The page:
Currently, Jane Balsgaard is reading The Wind is my Mother: The Life and Teachings of a Native American Shaman by Marcellus “Bear Heart” Williams and Molly Larkin (revised edition, Berkeley Publishing Group, New York 2012) and Diary of an Stupid Man, by Uschi Tech, published in Denmark by Forlaget Helle.
It is a sad and exciting story about a typical lonely man in today’s Denmark, she wrote. “Written in a wonderful language – so one can just imagine him, by reading it and it is just as sad as StonerMary Merkel-Hess has three recommedations. “I heard Cornelia Mutel read from her book, A Sugar Creek Chronicle: Observing Climate Change from a Midwestern Woodland (University Of Iowa Press, Iowa City, 2016), last March just after it was published” she writes. “I bought it immediately. Connie Mutel is a trained scientist but in this book she has written a very personal account of climate change occurring in her own small woodland here in Johnson County, Iowa. She has woven stories of her own life into observations of the possibly irreversible changes that are happening around us. It is a beautifully written and thoughtful book, but not a hopeless one. She ends with a discussion of things that we can do and strategies for our policymakers.”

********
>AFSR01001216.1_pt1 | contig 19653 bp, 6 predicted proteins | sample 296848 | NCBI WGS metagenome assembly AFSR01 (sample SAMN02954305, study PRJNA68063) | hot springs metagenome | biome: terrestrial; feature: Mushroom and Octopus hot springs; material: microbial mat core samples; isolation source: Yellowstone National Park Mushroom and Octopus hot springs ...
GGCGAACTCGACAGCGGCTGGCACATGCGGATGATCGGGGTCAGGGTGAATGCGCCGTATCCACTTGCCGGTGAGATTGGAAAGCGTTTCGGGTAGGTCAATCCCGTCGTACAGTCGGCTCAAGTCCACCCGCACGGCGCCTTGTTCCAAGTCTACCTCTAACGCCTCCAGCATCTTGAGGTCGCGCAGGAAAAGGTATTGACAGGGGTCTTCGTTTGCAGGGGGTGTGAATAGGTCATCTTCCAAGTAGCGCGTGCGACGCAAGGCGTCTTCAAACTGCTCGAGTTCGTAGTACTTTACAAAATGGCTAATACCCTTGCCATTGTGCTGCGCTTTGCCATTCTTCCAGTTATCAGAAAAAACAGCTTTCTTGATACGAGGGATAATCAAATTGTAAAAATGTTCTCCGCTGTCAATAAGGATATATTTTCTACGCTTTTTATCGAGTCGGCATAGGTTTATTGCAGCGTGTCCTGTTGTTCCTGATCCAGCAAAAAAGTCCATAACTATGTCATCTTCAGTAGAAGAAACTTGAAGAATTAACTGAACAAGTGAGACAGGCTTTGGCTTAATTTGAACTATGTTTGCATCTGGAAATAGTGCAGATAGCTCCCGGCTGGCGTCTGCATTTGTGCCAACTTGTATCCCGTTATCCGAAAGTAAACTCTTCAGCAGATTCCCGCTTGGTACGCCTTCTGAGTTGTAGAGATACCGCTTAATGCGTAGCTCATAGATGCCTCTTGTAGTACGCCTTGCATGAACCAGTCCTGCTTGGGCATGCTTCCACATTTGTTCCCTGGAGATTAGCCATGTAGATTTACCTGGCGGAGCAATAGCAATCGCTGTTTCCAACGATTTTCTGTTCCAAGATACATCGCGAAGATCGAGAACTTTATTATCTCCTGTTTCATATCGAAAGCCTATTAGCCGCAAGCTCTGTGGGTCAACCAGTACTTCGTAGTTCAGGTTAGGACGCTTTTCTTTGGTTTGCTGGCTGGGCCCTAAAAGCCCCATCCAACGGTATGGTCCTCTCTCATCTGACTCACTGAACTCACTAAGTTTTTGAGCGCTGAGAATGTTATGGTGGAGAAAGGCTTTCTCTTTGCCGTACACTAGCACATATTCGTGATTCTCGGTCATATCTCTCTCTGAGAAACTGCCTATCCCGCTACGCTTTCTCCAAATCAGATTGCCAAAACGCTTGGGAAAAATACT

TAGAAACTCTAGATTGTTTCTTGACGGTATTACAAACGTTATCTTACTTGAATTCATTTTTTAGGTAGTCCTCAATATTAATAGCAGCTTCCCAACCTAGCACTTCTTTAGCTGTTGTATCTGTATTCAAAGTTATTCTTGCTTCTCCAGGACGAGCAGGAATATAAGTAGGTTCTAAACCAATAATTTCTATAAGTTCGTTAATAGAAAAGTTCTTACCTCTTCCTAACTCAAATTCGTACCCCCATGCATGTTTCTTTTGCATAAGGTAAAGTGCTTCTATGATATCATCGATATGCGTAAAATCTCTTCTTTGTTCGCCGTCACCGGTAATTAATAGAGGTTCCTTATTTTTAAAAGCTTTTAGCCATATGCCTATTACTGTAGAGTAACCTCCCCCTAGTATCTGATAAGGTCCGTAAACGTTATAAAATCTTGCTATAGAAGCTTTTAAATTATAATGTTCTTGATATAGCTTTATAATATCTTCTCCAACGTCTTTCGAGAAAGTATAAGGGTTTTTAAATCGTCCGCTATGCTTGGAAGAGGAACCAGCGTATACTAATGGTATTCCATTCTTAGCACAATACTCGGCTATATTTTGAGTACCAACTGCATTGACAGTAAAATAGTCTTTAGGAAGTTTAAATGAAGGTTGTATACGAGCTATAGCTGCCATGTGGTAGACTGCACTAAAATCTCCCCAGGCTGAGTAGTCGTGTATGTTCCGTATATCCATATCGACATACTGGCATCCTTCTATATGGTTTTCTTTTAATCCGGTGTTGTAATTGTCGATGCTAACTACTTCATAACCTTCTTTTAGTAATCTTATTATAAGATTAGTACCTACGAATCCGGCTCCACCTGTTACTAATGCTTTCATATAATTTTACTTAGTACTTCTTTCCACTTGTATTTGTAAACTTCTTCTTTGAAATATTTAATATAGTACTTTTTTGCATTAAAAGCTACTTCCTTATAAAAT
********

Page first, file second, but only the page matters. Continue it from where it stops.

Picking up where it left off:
Her second recommendation is Food Power: the Rise and Fall of the American Postwar Food System by Bryan L. McDonald. Bryan is Merkel-Hess’s son-in-law, a history professor at Penn State and long-time student of security issues. This book details how the unprecedented abundance of food mid-century was used to advance U.S. goals and values around the world. That food can influence global policy is an issue that Merkel-Hess never considered until now, but one she found fascinating.
The third book, is one for the Sinophiles and academically inclined among us, is The Rural Modern: Constructing the Self and State in Republican China by Kate Merkel-Hess. Merkel-Hess has another academic connection: Kate is her daughter and also a history professor at Penn State. This book about rural reform in China before the Communist revolution documents a desire for modernity rooted in Chinese rural traditions and institutions. Merkel-Hess found it interesting that American foundation money and the YMCA were involved in these early modernizing efforts.